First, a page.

A flipbook is a book with a series of pictures that change slightly with the turn of each page. When flipping thru one of these books, the viewer’s mind fills in the gaps between pictures so that an animated story and picture develops.
According to Wikipedia, the oldest documented flip book appeared on March 18th, 1868. At that time, it was patented by John Barnes Linnett. They were one of the original forms of animation according to that article. Over the years, they became mechanized. People still enjoy making their own flipbooks.
Here is an example of a flip book.
Each page is slightly different from the one before it. Each drawing contributes a little to the overall story being told. With each turn of the page comes a clearer picture of the story.
Have you ever read a real estate appraisal report? In a way, they should read like a flipbook. Each section should contribute a little to the overall story of the value of the home being appraised.
Just as moving from one page to another in a flip book does not give every detail, leaving our minds fill in the rest of the story, likewise, appraisal reports usually don’t give every detail of information about what the appraiser has analyzed. However, enough information should be shared to help the reader begin to develop an idea of how the property being appraised fits into the overall market.
Have you ever watched a movie where the opening scene of a shot of earth? Or perhaps you’ve used Google Earth. The video slowly zooms in on a country, then a state. Then the picture zooms in on a city and finally to the home where the story will take place. The neighborhood section provides an overall picture of regarding the characteristics of the neighborhood or setting for the story unfolding.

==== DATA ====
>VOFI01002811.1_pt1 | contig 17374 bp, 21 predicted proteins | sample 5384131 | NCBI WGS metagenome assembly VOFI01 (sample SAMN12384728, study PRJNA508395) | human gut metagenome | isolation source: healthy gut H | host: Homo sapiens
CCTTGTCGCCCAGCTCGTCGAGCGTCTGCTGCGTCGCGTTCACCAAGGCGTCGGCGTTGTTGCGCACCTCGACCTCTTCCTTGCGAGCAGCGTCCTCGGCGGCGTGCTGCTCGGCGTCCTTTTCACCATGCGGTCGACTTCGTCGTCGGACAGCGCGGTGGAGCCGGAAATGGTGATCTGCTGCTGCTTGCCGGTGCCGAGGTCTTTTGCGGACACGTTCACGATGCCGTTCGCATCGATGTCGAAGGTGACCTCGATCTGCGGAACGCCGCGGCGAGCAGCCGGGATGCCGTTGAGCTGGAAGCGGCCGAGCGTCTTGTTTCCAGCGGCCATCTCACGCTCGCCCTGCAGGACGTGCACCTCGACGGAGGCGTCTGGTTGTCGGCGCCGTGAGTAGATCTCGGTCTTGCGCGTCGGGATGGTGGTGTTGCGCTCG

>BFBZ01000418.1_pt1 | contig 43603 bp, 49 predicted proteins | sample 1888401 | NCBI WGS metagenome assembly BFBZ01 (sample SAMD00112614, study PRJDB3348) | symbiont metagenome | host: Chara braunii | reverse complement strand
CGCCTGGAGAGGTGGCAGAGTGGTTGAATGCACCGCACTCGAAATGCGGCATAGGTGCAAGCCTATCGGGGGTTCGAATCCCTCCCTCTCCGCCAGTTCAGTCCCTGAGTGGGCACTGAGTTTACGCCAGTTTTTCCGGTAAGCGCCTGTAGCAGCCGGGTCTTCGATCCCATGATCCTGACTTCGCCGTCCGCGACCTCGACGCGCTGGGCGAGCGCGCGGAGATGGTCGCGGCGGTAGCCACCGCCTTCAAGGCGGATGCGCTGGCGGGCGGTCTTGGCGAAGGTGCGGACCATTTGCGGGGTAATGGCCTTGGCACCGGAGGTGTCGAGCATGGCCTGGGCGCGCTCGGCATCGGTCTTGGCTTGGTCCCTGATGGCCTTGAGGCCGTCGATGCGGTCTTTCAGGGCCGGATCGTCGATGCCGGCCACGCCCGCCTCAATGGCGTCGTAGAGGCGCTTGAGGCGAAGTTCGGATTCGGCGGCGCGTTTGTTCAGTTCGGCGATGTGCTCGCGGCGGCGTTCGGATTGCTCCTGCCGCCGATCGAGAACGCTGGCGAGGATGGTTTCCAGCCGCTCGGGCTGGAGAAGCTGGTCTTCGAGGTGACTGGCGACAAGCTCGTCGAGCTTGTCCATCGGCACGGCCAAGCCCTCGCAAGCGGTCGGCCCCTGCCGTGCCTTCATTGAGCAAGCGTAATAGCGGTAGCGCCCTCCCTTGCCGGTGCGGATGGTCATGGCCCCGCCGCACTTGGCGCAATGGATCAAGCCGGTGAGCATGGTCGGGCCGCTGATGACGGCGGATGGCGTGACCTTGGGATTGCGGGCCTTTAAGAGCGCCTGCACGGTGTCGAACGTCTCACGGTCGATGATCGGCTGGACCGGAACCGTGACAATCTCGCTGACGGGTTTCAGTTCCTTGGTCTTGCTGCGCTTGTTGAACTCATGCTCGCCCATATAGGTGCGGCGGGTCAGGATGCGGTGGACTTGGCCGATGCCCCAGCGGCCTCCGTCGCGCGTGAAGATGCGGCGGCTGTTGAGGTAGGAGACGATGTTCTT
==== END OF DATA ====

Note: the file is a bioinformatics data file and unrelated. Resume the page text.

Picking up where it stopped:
This first section of the report discusses some of the positive and negative aspects of a neighborhood that may impact market value. Additionally, this is where the appraiser will describe things like the range of home prices and ages of homes in that area. It should provide information on the trends for prices in that area. Are they declining, stable or increasing, and why?
How much of the land is used for residential, commercial, industrial, and so on? What is the density of the area? Does the neighborhood have lots of homes on smaller lots, or are most homes large and more spread out? Is there new construction in the area? Does it compete with the property being appraised?
Once we have a general picture of the neighborhood, it’s time to flip the page, and zoom in on the land.
In this section, the appraiser will talk about the description of the lot. For instance, its size and shape. Utilities or lack thereof. Topography. And the appraiser will indicate not only the zoning but the appraiser’s opinion of the Highest & Best Use (HBU) of the property. The HBU is an important description, because it will determine what kind of main character, namely the property being appraised, we are dealing with.
Is it going to be vacant land, a single-family home of some kind, a multi-family home of some kind or a commercial or industrial property?
Once we have a good picture of the land and what can be used on it, it’s time to flip the page to discuss the main character, namely, the property being appraised.
What style of house is being appraised? How big is it? What are its attributes? Is there anything about the improvements that would positively or negatively impact its market value? This part of the story is where we get to know the property being appraised more intimately..
Often, an appraiser will walk thru the property to take note of the property’s condition, upgrades, finishes, quality and features. There are times when an appraiser will not physically see the property. In this case, they rely upon other data sources to develop an opinion regarding these things.
All of this is described in the Improvements section of the report. By this point in the story, the reader should have a general picture of the characteristics of the neighborhood or market area, the lot upon which the improvements are located, and information on the home and any other improvements on the property.